Ray Bradbury, the science fiction legend who penned Fahrenheit 451 and The Martian Chronicles, has died at the age of 91, his family said on Wednesday.
"The world has lost one of the best writers it's ever known, and one of the dearest men to my heart. RIP Ray Bradbury (Ol' Gramps)," tweeted his grandson Danny Karapetian.
Ray Bradbury's fiction served as cautionary tales about perilous futures.
His most-remembered work, Fahrenheit 451(1953), was a Cold War-era work about the evils of censorship and thought control in a totalitarian state and reached a worldwide audience as a film adaptation by Francois Truffaut in 1966.
"The great fun in my life has been getting up every morning and rushing to the typewriter because some new idea has hit me," he said in 2000.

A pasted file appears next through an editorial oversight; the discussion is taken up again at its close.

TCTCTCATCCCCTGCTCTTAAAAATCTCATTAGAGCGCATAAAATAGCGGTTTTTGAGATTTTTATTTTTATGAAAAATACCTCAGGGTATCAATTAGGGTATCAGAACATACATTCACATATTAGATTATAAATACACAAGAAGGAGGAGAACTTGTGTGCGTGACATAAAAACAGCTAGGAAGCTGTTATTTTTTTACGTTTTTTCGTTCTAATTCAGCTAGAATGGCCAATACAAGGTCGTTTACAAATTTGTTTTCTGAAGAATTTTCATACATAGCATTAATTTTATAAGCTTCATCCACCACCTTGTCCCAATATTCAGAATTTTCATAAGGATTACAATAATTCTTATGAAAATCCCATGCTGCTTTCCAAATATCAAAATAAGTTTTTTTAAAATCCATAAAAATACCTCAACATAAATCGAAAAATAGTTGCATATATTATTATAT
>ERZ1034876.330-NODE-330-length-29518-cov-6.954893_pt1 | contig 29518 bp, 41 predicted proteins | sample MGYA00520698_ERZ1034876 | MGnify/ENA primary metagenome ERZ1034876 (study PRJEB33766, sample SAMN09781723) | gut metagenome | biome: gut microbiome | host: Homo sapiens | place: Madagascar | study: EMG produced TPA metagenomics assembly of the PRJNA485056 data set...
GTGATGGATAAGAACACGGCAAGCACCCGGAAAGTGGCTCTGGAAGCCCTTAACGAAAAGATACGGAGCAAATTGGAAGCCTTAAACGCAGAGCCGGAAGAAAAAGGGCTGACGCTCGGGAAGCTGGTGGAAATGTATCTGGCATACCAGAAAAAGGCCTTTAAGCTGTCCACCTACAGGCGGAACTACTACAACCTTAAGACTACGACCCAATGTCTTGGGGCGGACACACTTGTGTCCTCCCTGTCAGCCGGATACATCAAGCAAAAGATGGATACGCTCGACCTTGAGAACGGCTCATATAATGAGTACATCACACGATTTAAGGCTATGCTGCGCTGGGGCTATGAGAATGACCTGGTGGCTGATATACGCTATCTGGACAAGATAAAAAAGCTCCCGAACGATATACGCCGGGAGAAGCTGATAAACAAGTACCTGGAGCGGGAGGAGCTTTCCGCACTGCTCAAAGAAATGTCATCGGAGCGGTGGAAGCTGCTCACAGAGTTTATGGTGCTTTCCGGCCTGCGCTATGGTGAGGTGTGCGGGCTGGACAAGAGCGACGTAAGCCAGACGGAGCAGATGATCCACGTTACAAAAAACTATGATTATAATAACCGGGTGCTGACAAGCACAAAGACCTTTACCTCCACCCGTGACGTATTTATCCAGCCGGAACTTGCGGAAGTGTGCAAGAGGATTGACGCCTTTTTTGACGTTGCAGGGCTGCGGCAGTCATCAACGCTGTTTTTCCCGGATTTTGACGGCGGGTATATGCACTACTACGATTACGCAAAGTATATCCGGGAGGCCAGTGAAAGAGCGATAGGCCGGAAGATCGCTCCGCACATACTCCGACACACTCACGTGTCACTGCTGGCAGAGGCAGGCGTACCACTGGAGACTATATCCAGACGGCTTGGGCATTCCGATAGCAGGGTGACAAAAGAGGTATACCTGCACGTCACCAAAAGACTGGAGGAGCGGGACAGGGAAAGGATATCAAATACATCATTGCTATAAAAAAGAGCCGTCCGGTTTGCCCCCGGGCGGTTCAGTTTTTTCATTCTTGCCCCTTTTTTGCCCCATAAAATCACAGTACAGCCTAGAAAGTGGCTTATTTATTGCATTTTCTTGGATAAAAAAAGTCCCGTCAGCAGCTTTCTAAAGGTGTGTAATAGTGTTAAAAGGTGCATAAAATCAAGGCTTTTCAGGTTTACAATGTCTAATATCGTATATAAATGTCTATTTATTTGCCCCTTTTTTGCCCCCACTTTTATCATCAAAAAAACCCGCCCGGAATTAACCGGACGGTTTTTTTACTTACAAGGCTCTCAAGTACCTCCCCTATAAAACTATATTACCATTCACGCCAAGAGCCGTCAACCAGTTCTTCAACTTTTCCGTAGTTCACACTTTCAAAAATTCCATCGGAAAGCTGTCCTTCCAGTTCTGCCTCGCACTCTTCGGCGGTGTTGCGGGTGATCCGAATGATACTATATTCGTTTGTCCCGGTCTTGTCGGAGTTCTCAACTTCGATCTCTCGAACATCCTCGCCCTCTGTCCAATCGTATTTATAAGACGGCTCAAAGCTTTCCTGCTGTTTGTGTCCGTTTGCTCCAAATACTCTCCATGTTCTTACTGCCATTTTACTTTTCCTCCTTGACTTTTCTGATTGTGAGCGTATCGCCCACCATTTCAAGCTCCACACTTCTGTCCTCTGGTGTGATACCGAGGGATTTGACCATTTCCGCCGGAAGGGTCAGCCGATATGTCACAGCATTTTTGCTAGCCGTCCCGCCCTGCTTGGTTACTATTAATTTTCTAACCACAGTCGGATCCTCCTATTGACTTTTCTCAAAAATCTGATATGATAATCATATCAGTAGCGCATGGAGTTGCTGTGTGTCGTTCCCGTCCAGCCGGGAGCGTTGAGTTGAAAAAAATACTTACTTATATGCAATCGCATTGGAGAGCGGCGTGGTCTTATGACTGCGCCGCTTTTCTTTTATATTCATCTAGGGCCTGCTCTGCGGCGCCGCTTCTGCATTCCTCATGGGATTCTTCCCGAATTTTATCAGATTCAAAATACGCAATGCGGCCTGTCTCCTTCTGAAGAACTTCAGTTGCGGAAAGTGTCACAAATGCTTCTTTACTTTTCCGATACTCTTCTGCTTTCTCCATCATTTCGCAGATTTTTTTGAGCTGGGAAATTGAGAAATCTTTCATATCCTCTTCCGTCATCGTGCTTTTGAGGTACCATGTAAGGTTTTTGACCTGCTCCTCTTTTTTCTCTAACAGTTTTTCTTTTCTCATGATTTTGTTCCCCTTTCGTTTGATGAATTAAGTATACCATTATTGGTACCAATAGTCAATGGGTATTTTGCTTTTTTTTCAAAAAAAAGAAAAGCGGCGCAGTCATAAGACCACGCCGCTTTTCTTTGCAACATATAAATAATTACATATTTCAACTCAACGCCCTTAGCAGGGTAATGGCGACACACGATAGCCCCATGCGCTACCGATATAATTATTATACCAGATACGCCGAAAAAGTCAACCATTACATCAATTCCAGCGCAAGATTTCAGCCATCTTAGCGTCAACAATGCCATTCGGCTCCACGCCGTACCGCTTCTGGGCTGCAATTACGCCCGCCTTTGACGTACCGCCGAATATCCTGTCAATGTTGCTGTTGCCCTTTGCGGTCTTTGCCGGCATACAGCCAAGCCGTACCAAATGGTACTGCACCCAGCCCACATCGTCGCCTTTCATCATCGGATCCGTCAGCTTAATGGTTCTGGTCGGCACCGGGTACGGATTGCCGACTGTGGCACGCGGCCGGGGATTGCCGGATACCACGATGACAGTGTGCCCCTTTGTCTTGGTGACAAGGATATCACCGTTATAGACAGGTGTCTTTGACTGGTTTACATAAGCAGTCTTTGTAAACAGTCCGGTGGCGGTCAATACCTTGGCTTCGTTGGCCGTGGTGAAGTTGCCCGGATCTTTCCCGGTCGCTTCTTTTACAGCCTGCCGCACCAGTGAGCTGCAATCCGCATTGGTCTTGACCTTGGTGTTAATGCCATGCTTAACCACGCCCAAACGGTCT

"The feeling I have every day is very much the same as it was when I was 12," he said on his 80th birthday.
In all, the award-winning writer penned nearly 600 short stories and 30 books, including The Martian Chronicles about human attempts to colonize Mars and the unintended consequences.
International fame followed the 1950 publication of the Chronicles, a novel assembled from a stack of short stories.